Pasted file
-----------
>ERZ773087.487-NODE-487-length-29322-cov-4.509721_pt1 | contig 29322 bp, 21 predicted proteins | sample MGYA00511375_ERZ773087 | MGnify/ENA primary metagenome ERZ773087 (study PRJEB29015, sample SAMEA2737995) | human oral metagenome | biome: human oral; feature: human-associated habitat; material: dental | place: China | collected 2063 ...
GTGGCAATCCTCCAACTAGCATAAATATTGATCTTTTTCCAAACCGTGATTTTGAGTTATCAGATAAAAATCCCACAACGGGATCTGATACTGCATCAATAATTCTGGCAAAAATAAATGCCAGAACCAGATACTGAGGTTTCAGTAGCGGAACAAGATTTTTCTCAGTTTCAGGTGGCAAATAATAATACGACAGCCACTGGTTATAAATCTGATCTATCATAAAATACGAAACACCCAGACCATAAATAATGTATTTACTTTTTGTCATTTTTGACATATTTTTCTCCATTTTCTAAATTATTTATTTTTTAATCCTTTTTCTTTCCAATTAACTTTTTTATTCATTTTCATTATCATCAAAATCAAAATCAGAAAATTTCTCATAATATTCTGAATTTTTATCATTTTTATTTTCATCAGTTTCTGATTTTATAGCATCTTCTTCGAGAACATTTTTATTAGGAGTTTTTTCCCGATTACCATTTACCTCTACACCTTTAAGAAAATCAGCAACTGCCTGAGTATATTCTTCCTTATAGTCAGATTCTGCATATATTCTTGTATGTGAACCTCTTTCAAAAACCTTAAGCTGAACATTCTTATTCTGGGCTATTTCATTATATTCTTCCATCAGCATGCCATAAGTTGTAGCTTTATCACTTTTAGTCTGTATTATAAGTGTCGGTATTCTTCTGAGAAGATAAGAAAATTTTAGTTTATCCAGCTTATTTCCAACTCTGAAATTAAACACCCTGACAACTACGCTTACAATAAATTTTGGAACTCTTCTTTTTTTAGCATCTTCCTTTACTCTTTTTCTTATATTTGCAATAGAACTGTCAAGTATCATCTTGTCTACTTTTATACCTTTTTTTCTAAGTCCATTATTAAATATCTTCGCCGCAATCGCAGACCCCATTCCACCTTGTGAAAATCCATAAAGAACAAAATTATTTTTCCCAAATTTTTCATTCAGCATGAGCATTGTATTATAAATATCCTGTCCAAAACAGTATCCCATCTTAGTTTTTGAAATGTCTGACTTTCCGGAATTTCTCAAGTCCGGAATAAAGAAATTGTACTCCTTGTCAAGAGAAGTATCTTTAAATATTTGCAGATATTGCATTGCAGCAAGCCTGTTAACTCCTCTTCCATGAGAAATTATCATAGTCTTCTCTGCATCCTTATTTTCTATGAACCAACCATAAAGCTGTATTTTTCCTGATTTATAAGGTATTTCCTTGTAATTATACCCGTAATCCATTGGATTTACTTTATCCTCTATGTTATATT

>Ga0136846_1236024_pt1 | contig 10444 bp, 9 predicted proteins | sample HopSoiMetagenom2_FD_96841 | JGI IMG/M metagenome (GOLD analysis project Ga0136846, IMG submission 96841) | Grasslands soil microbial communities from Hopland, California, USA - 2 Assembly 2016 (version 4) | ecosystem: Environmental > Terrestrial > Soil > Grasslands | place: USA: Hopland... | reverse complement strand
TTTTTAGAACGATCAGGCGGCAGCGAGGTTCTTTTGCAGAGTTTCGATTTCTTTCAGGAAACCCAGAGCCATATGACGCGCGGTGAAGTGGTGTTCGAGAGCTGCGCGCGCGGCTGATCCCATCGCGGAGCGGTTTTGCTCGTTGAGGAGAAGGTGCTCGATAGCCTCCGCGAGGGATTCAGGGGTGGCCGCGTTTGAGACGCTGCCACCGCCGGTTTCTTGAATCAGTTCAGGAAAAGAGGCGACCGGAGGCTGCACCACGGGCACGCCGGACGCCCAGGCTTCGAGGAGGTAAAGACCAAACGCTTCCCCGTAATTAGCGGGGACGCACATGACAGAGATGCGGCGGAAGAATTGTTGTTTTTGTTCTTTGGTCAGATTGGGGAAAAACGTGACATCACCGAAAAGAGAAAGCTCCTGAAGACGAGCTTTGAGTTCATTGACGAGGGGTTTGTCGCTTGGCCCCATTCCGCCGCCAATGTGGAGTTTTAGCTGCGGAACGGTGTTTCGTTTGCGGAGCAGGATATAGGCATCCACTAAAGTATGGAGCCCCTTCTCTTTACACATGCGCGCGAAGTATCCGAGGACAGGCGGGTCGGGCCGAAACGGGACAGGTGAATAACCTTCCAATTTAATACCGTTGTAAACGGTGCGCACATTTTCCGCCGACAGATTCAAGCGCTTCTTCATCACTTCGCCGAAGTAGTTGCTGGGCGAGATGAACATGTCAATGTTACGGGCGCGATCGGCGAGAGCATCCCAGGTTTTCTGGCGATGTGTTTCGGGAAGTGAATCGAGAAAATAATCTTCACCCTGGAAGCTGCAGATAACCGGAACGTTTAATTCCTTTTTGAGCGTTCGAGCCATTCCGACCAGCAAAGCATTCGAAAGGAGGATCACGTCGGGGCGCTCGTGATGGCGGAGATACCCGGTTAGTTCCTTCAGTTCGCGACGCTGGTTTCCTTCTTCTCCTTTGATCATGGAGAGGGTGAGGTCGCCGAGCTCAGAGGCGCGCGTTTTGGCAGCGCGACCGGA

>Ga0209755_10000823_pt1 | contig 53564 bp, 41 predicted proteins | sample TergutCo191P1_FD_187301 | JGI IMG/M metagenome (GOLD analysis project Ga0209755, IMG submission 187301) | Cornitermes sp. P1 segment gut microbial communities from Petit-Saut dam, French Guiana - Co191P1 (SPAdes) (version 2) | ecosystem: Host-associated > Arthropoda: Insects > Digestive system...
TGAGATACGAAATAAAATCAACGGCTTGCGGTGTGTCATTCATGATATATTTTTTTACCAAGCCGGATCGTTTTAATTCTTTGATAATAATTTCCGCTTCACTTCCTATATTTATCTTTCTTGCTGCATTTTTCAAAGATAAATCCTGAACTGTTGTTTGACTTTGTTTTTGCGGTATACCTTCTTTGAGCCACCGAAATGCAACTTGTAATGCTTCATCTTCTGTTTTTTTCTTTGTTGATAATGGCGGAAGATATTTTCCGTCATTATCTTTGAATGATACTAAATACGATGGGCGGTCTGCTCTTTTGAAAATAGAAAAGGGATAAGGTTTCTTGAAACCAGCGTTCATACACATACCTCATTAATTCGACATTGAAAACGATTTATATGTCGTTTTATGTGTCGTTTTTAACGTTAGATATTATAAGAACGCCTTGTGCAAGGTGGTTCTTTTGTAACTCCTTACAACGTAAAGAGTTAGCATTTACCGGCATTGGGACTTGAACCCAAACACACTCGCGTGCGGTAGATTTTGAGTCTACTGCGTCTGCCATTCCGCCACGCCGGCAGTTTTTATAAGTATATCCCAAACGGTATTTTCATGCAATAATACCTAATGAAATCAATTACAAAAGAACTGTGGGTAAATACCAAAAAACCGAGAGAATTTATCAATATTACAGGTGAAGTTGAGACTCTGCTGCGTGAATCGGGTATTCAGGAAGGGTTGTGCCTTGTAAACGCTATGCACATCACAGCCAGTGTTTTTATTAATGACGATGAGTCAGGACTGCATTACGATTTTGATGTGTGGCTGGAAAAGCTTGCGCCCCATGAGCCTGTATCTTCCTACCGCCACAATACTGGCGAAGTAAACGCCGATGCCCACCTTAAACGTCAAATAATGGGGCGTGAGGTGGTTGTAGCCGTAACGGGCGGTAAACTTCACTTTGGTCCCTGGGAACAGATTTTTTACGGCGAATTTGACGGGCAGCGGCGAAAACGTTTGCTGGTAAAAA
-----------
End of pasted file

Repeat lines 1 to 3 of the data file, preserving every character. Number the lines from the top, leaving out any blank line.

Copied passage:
>ERZ773087.487-NODE-487-length-29322-cov-4.509721_pt1 | contig 29322 bp, 21 predicted proteins | sample MGYA00511375_ERZ773087 | MGnify/ENA primary metagenome ERZ773087 (study PRJEB29015, sample SAMEA2737995) | human oral metagenome | biome: human oral; feature: human-associated habitat; material: dental | place: China | collected 2063 ...
GTGGCAATCCTCCAACTAGCATAAATATTGATCTTTTTCCAAACCGTGATTTTGAGTTATCAGATAAAAATCCCACAACGGGATCTGATACTGCATCAATAATTCTGGCAAAAATAAATGCCAGAACCAGATACTGAGGTTTCAGTAGCGGAACAAGATTTTTCTCAGTTTCAGGTGGCAAATAATAATACGACAGCCACTGGTTATAAATCTGATCTATCATAAAATACGAAACACCCAGACCATAAATAATGTATTTACTTTTTGTCATTTTTGACATATTTTTCTCCATTTTCTAAATTATTTATTTTTTAATCCTTTTTCTTTCCAATTAACTTTTTTATTCATTTTCATTATCATCAAAATCAAAATCAGAAAATTTCTCATAATATTCTGAATTTTTATCATTTTTATTTTCATCAGTTTCTGATTTTATAGCATCTTCTTCGAGAACATTTTTATTAGGAGTTTTTTCCCGATTACCATTTACCTCTACACCTTTAAGAAAATCAGCAACTGCCTGAGTATATTCTTCCTTATAGTCAGATTCTGCATATATTCTTGTATGTGAACCTCTTTCAAAAACCTTAAGCTGAACATTCTTATTCTGGGCTATTTCATTATATTCTTCCATCAGCATGCCATAAGTTGTAGCTTTATCACTTTTAGTCTGTATTATAAGTGTCGGTATTCTTCTGAGAAGATAAGAAAATTTTAGTTTATCCAGCTTATTTCCAACTCTGAAATTAAACACCCTGACAACTACGCTTACAATAAATTTTGGAACTCTTCTTTTTTTAGCATCTTCCTTTACTCTTTTTCTTATATTTGCAATAGAACTGTCAAGTATCATCTTGTCTACTTTTATACCTTTTTTTCTAAGTCCATTATTAAATATCTTCGCCGCAATCGCAGACCCCATTCCACCTTGTGAAAATCCATAAAGAACAAAATTATTTTTCCCAAATTTTTCATTCAGCATGAGCATTGTATTATAAATATCCTGTCCAAAACAGTATCCCATCTTAGTTTTTGAAATGTCTGACTTTCCGGAATTTCTCAAGTCCGGAATAAAGAAATTGTACTCCTTGTCAAGAGAAGTATCTTTAAATATTTGCAGATATTGCATTGCAGCAAGCCTGTTAACTCCTCTTCCATGAGAAATTATCATAGTCTTCTCTGCATCCTTATTTTCTATGAACCAACCATAAAGCTGTATTTTTCCTGATTTATAAGGTATTTCCTTGTAATTATACCCGTAATCCATTGGATTTACTTTATCCTCTATGTTATATT

>Ga0136846_1236024_pt1 | contig 10444 bp, 9 predicted proteins | sample HopSoiMetagenom2_FD_96841 | JGI IMG/M metagenome (GOLD analysis project Ga0136846, IMG submission 96841) | Grasslands soil microbial communities from Hopland, California, USA - 2 Assembly 2016 (version 4) | ecosystem: Environmental > Terrestrial > Soil > Grasslands | place: USA: Hopland... | reverse complement strand